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Leaders Worry About Risk Of Wildfires In Tahoe Basin

Paul Boger
Heavy smoke from wildfires hangs over Lake Tahoe.

2017 was the hottest year on record for most of Northern Nevada. And while the warmer weather has created complications across the region, nowhere may be as impacted as Lake Tahoe. The delicate ecosystem of the continent’s largest alpine lake has been under assault for decades from invasive species, algae growth and decreasing clarity. But area leaders are now concerned that wildfires may pose an even greater threat to the lake.

For much of Northern Nevada and the Eastern Sierra, the air is thick with the smoke of massive wildfires to the west, and it’s that smoke that presented an ominous backdrop to this year’s Lake Tahoe Summit. 

Now, in its 22nd year, the event allows federal, state and local leaders in California and Nevada to discuss ways to protect the lake and its ecosystem. This year, wildfires were to be topic du jour, and rightfully so.

Over the past 20 months, wildfires have burned more than 3 million acres in California and Nevada alone, and while there hasn’t been a major wildfire in the Tahoe Basin in more than a decade, many believe it’s only a matter of time.

"The danger is real," said Graham Kent, director of Alert Tahoe – a camera monitoring system used to detect fires. "There's certain days that are much more dangerous than others, but in either case, we want to make sure that we basically have the best opportunity. I like it to Genghis Khan and his horde are pushing at the door. You can never shut it, but you don't want it to be wide open either."

According to Kent, a massive wildfire in the basin could result in devastating ecological damage not only for the forest but the lake as well, one that could take a generation or more to fix.

Credit Paul Boger
Sen. Dianne Feinstein (D-Cali.) address summit attendees about the threat of wildfires in the Tahoe Basin.

  That’s why politicians like Nevada’s Republican Senator Dean Heller – the official host of this year’s summit – have touted lawmaker’s efforts to protect the lake. That includes the bipartisan passage of the $12 million Lake Tahoe Restoration Act – which directs money toward programs like Alert Tahoe to purchase new cameras and upgrade existing ones.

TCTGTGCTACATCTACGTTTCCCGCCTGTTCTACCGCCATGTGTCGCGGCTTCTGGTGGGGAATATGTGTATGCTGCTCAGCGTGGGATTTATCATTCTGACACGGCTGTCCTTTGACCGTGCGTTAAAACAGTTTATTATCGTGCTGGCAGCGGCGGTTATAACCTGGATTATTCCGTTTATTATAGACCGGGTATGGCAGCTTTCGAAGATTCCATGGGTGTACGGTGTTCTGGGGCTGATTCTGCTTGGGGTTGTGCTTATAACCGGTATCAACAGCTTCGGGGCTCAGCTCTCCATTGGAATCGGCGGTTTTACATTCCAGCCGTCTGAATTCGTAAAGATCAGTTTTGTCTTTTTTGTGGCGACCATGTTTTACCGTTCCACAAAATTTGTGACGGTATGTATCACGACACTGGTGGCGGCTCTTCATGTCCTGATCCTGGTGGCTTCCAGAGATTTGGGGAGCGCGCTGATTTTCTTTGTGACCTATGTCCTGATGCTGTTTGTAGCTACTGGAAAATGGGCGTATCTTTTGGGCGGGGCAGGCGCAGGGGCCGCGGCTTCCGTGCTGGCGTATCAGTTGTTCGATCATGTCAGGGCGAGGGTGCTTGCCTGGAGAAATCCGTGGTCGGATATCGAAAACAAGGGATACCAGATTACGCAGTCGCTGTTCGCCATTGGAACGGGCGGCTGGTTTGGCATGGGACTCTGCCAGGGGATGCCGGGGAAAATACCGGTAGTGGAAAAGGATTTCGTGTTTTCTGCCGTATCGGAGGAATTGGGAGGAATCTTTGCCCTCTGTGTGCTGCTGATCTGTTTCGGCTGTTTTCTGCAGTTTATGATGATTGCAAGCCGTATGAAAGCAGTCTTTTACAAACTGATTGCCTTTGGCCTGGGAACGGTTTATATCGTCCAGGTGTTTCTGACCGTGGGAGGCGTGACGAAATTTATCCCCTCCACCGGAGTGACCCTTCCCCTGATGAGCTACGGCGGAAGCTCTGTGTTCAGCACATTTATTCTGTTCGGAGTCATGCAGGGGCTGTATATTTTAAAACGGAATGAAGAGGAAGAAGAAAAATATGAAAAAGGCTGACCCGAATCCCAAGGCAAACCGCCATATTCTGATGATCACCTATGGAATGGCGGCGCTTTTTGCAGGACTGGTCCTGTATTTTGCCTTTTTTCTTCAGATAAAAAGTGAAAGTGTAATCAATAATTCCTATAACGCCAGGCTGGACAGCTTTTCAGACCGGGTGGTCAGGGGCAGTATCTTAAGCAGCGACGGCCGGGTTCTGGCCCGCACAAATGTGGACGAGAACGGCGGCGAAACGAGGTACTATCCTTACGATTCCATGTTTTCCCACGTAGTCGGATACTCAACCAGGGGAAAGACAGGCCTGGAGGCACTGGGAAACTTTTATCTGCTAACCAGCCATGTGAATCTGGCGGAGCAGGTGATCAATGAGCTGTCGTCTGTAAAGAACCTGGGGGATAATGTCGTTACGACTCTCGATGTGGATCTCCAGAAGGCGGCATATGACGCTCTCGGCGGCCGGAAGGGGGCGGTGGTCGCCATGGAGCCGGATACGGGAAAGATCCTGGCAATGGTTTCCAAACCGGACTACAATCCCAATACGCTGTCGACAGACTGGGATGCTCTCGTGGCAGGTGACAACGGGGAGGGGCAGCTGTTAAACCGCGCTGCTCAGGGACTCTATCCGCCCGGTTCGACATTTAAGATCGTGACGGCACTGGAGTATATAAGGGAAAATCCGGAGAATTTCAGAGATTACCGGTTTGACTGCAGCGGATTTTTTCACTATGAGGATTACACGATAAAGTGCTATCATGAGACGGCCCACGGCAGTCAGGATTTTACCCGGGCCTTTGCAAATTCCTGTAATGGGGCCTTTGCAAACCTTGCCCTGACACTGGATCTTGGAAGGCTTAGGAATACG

"By investing in these technologies, and catching fires before they expand, we will save time and money and, most importantly, we will be saving lives," Heller said.

Funding for improvement and restoration has, historically, been a major component of preservation efforts. In all, more than $2.2 billion has been spent in the basin, with roughly $705 million coming from the federal government, another $840 million from California, $159 million from Nevada, and the rest of the money is from local governments and the private sector.

But, Nevada’s Democratic U.S. Senator Catherine Cortez Masto says with the growing impact of climate change, increasing funds for projects may not be enough.

"I do believe the science," Cortez Masto said. "This is one of the biggest threats, not only to Lake Tahoe, which experience its highest-ever record water temperature last year, but to every community on earth. These extreme weather patterns are already upsetting the delicate balance of the Lake Tahoe ecosystem, and the climate is on track to get more and more extreme in the years to come. The solution is to break our addiction to the fuels of the past and move towards our clean energy future."

According to recent data collected by the National Weather Service, it looks like last month was the hottest on record. Combine that with the recent drought that left hundreds of thousands of trees across the Sierra dead, much of the Tahoe Basin is looking like a tinderbox.

Republican Congressman Tom McClintock -- who represents California's 4th District which includes the Lake -- says the only way to prevent a devastating fire is to remove excess timber from the basin before it's too late.

"The thin line that has held so far is the vigilance of the basin's fire agencies," said McClintock "but the line can't hold forever against a continuing build-up of these fuels in these mountains. I'm often reminded at these summits that excess timber comes out of the forest in one of two ways. It's either carried out or it burns out, but it will come out."

Whether it's increasing funds for fire fighting and prevention, combating climate change, or simply mitigating fire risks by removing excess timber, lawmakers in both states say they will continue to work towards protecting one of the area's most vital resources.

Paul Boger is a former reporter at KUNR Public Radio.
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